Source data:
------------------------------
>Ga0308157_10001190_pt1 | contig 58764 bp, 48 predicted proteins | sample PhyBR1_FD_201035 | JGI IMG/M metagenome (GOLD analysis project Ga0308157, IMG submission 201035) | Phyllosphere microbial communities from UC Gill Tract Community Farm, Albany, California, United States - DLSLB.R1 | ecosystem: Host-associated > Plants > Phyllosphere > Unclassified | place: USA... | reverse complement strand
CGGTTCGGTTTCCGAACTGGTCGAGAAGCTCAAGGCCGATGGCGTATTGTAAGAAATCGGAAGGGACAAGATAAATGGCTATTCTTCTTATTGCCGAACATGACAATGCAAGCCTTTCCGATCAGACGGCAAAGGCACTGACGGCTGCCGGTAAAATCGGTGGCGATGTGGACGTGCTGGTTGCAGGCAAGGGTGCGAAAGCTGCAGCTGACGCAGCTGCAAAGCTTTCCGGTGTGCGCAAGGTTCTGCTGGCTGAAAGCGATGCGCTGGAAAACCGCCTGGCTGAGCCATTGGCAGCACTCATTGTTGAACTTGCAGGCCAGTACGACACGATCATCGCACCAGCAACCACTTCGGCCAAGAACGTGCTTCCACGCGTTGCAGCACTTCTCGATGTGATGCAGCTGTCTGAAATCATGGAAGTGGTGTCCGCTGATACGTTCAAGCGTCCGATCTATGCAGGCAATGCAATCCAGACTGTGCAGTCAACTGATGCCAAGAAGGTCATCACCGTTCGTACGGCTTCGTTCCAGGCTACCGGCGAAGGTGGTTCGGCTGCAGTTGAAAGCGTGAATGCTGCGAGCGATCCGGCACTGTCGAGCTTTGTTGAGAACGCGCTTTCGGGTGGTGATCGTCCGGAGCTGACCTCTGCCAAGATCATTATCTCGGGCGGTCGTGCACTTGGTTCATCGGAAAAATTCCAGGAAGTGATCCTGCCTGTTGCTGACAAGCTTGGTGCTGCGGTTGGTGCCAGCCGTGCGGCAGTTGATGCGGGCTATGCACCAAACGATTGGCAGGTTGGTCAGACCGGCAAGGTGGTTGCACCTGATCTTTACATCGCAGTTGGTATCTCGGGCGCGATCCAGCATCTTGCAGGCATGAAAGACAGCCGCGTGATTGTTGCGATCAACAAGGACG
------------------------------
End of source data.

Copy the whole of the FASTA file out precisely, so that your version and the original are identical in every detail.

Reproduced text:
>Ga0308157_10001190_pt1 | contig 58764 bp, 48 predicted proteins | sample PhyBR1_FD_201035 | JGI IMG/M metagenome (GOLD analysis project Ga0308157, IMG submission 201035) | Phyllosphere microbial communities from UC Gill Tract Community Farm, Albany, California, United States - DLSLB.R1 | ecosystem: Host-associated > Plants > Phyllosphere > Unclassified | place: USA... | reverse complement strand
CGGTTCGGTTTCCGAACTGGTCGAGAAGCTCAAGGCCGATGGCGTATTGTAAGAAATCGGAAGGGACAAGATAAATGGCTATTCTTCTTATTGCCGAACATGACAATGCAAGCCTTTCCGATCAGACGGCAAAGGCACTGACGGCTGCCGGTAAAATCGGTGGCGATGTGGACGTGCTGGTTGCAGGCAAGGGTGCGAAAGCTGCAGCTGACGCAGCTGCAAAGCTTTCCGGTGTGCGCAAGGTTCTGCTGGCTGAAAGCGATGCGCTGGAAAACCGCCTGGCTGAGCCATTGGCAGCACTCATTGTTGAACTTGCAGGCCAGTACGACACGATCATCGCACCAGCAACCACTTCGGCCAAGAACGTGCTTCCACGCGTTGCAGCACTTCTCGATGTGATGCAGCTGTCTGAAATCATGGAAGTGGTGTCCGCTGATACGTTCAAGCGTCCGATCTATGCAGGCAATGCAATCCAGACTGTGCAGTCAACTGATGCCAAGAAGGTCATCACCGTTCGTACGGCTTCGTTCCAGGCTACCGGCGAAGGTGGTTCGGCTGCAGTTGAAAGCGTGAATGCTGCGAGCGATCCGGCACTGTCGAGCTTTGTTGAGAACGCGCTTTCGGGTGGTGATCGTCCGGAGCTGACCTCTGCCAAGATCATTATCTCGGGCGGTCGTGCACTTGGTTCATCGGAAAAATTCCAGGAAGTGATCCTGCCTGTTGCTGACAAGCTTGGTGCTGCGGTTGGTGCCAGCCGTGCGGCAGTTGATGCGGGCTATGCACCAAACGATTGGCAGGTTGGTCAGACCGGCAAGGTGGTTGCACCTGATCTTTACATCGCAGTTGGTATCTCGGGCGCGATCCAGCATCTTGCAGGCATGAAAGACAGCCGCGTGATTGTTGCGATCAACAAGGACG